Encyclopedia of Anti-Revisionism On-Line

Michael A. Miller

Against Revisionism


Even though some people treat them as advertising gimmicks, slogans are one of the powerful weapons of the class struggle. At the present time our slogans cannot express the mass movement, even if we try to adjust them to fit it. They will not represent masses of people until we succeed in winning over the vanguard ideologically. Before we can win the masses we have to educate many hundreds of thousands of workers, and before we can accomplish that, we have to organize the few thousands of revolutionary communists from among the workers and intellectuals.

The particular slogan above especially provokes the revisionists and opportunists. Not only do they hate it because it represents to them, “sectarianism”; they hate it double because it is the slogan of the Communist League, and the slogan now of all the organizations participating in the Congress which will “declare a party” this year. The closer we get to the Congress, the more the RU and OL rants and raves. Joining them is the Guardian and the American Communist Workers Movement, making up a jeering chorus of gesticulators. Why do they hate the Communist League so vehemently?

In the first place, it is because the Communist League has correctly identified them as petty-bourgeois “new left”ists, and especially petty as compared to the real revisionist danger, the CPUSA. While the OL and RU have contributed nothing to an understanding of our heritage and the struggle against revisionism in the CPUSA, the CL has made a contribution to this effort. The CL has taken the whole question seriously, while the OL, for example, believe themselves to be making a contribution by publishing William Z. Foster’s picture along with a letter to him from Mao Tsetung. The leaders of CL have tried to present a definite, consistent, and correct view, that Marxism-Leninism never was the dominant aspect of the CPUSA. Naturally the exposure of revisionism and opportunism, one of the prerequisites for building a party of a new type, is bound to make the revisionists and opportunists, and their conciliators, squeal and squawk.

Another reason they hate the CL is that the latter has made a serious application of Marxism-Leninism to the Negro National-Colonial Question, and is proving to people that “Free the Negro Nation” is the only correct slogan for the (multi-national) Anglo-American proletariat. While the OL and RU capitulate to the CPUSA approach to this question, CL has stood firm in applying the principles and tactics of Lenin and Stalin. The RU took tens of thousands of words only to end up finally “allowing” some “flexibility” in regard to Stalin’s criteria for nationhood. The OL has made no analysis, and while in words agreeing with the theory of the Negro Nation, finds no practical use for it.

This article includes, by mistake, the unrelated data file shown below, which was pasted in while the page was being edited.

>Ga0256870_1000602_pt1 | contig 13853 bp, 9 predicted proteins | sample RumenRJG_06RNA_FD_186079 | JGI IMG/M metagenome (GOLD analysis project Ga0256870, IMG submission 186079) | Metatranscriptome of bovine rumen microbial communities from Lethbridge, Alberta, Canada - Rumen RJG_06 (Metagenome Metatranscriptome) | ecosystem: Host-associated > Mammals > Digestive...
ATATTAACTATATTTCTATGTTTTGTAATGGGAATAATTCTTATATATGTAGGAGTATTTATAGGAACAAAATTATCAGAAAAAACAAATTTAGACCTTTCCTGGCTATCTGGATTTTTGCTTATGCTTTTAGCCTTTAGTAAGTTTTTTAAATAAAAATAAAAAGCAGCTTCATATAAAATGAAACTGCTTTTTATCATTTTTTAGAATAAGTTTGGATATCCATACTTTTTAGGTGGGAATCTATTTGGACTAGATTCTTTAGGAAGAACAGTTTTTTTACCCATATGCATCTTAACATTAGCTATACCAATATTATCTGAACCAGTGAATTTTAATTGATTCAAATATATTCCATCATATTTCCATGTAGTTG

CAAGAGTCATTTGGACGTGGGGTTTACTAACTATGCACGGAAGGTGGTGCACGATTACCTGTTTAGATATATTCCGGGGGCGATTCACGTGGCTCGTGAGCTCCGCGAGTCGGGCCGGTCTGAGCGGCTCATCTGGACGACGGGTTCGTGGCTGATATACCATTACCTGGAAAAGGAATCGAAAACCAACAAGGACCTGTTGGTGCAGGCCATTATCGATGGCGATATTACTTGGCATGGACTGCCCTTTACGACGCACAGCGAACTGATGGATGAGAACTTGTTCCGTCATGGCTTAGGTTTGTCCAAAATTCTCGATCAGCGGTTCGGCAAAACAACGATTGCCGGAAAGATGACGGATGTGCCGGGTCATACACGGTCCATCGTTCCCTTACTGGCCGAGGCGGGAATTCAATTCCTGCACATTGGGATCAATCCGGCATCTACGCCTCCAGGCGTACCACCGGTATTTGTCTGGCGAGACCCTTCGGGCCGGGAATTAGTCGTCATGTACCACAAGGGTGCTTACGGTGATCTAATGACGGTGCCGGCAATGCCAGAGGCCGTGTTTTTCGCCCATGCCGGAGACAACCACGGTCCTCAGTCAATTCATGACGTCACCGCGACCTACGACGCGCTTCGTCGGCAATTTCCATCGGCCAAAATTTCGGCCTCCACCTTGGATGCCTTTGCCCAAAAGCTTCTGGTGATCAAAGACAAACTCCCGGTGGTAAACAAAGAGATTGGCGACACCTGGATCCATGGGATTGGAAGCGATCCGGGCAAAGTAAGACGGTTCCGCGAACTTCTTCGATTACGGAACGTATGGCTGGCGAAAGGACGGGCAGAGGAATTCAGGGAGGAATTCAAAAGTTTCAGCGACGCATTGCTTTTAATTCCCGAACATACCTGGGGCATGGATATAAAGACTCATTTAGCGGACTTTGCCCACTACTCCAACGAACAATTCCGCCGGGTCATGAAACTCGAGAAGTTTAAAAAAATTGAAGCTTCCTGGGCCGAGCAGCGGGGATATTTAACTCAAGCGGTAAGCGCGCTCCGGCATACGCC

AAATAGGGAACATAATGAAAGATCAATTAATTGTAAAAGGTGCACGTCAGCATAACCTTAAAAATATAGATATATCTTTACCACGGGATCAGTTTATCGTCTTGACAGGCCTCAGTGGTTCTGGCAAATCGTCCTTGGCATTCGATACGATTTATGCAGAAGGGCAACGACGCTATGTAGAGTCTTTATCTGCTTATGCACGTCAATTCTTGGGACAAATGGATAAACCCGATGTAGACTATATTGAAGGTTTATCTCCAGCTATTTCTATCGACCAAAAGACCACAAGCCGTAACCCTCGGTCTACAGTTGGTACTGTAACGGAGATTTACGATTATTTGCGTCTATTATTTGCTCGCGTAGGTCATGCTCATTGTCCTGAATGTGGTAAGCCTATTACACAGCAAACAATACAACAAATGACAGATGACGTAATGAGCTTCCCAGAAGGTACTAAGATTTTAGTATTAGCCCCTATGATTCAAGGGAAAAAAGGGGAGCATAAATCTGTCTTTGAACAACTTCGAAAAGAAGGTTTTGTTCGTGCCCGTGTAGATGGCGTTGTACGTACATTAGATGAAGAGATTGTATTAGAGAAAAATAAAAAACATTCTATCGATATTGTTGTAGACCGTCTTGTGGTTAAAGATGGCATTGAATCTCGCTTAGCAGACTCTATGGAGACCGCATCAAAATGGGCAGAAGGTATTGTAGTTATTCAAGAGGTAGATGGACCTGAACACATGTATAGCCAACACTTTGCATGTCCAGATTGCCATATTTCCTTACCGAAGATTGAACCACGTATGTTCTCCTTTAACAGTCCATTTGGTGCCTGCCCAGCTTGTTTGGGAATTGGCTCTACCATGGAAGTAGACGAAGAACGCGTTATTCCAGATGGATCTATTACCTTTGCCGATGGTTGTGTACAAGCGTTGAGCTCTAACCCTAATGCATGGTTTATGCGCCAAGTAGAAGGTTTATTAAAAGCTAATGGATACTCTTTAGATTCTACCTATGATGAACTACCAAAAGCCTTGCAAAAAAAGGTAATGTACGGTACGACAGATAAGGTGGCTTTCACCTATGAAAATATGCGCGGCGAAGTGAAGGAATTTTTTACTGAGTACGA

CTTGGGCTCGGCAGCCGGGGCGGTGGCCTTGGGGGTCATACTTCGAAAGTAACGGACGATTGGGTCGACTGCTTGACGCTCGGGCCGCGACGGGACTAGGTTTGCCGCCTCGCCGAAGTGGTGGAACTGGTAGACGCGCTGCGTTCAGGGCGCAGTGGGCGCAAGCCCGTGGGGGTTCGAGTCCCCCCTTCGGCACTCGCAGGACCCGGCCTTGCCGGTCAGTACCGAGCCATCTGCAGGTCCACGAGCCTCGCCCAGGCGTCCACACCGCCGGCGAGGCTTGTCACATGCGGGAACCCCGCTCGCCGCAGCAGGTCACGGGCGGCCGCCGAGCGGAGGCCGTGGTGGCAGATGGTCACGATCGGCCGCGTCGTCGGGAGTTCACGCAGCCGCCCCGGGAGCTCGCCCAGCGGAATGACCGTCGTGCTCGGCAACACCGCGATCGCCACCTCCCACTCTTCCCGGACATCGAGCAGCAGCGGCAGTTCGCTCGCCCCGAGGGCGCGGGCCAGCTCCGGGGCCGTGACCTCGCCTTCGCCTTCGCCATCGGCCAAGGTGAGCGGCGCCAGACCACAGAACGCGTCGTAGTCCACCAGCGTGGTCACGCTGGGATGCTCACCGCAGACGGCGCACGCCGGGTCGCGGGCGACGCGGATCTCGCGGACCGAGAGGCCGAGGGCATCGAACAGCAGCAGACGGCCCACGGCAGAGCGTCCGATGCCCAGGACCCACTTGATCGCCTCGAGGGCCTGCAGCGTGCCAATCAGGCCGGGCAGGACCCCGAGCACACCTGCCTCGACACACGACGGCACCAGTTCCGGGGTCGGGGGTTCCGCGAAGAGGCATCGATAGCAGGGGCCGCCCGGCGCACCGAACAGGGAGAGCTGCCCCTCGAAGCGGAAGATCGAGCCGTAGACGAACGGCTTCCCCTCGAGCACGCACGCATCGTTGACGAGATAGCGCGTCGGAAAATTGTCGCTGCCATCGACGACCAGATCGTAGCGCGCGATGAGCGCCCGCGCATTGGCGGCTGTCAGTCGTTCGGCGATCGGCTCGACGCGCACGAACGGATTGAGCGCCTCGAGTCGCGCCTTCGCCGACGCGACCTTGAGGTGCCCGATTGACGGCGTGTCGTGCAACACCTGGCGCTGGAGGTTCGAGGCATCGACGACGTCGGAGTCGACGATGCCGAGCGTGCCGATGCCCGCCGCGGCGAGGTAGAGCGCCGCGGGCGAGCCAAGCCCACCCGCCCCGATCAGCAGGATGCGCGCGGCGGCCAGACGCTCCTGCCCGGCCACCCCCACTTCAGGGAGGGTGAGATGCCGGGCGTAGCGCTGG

Finally, they hate CL because it has refused to liquidate the independence and initiative of the proletarian revolutionary movement and transform it into an adjunct of some “united front” party. On the struggle against revisionism, on the Negro Nation, and on the international situation, CL has made a serious and independent analysis, adhering to the method and standpoint of Marxism-Leninism. The others apparently want to build themselves up by means of testimonials, just like they think they have contributed a political line on William Foster by publishing a testimonial from Mao. They know how to copy out the latest resolutions from China, but they do not know how to make a Marxist-Leninist analysis of the international situation. They cannot distinguish between the foreign policy of a socialist state and a revolutionary program for the U.S. proletariat.

It is for these reasons that CL has become an influential force in the communist movement. It is for these reasons that CL has had some success in establishing an organization with proletarian, multi-national composition. It is for those reasons that other organizations have joined with CL to organize the Congress, understanding that it is the oldest, most theoretically consolidated, biggest, and therefore the most influential of all the organizations.

Enthusiasm is high, and justifiably so. The road is long and difficult, but the direction has been settled, the road is now distinguishable from the marsh.

We are on the eve of the proletarian revolution. That describes the general features of imperialist society. In particular the communist movement is only now taking the first step–building the Marxist-Leninist party. The general theory presented here is not nearly enough. The split in the working class is the most important factor in splitting the proletarian movement in the imperialist countries from the national liberation movement in the colonies. The outstanding programmatic question for the party, therefore, is the Negro National-Colonial Question, which is only touched on in these writings. The split in the working class is also the most important factor in the development of fascism, another outstanding programmatic question, and this subject is not covered. Still another question for the party to analyze is that of the restoration of capitalism in the USSR.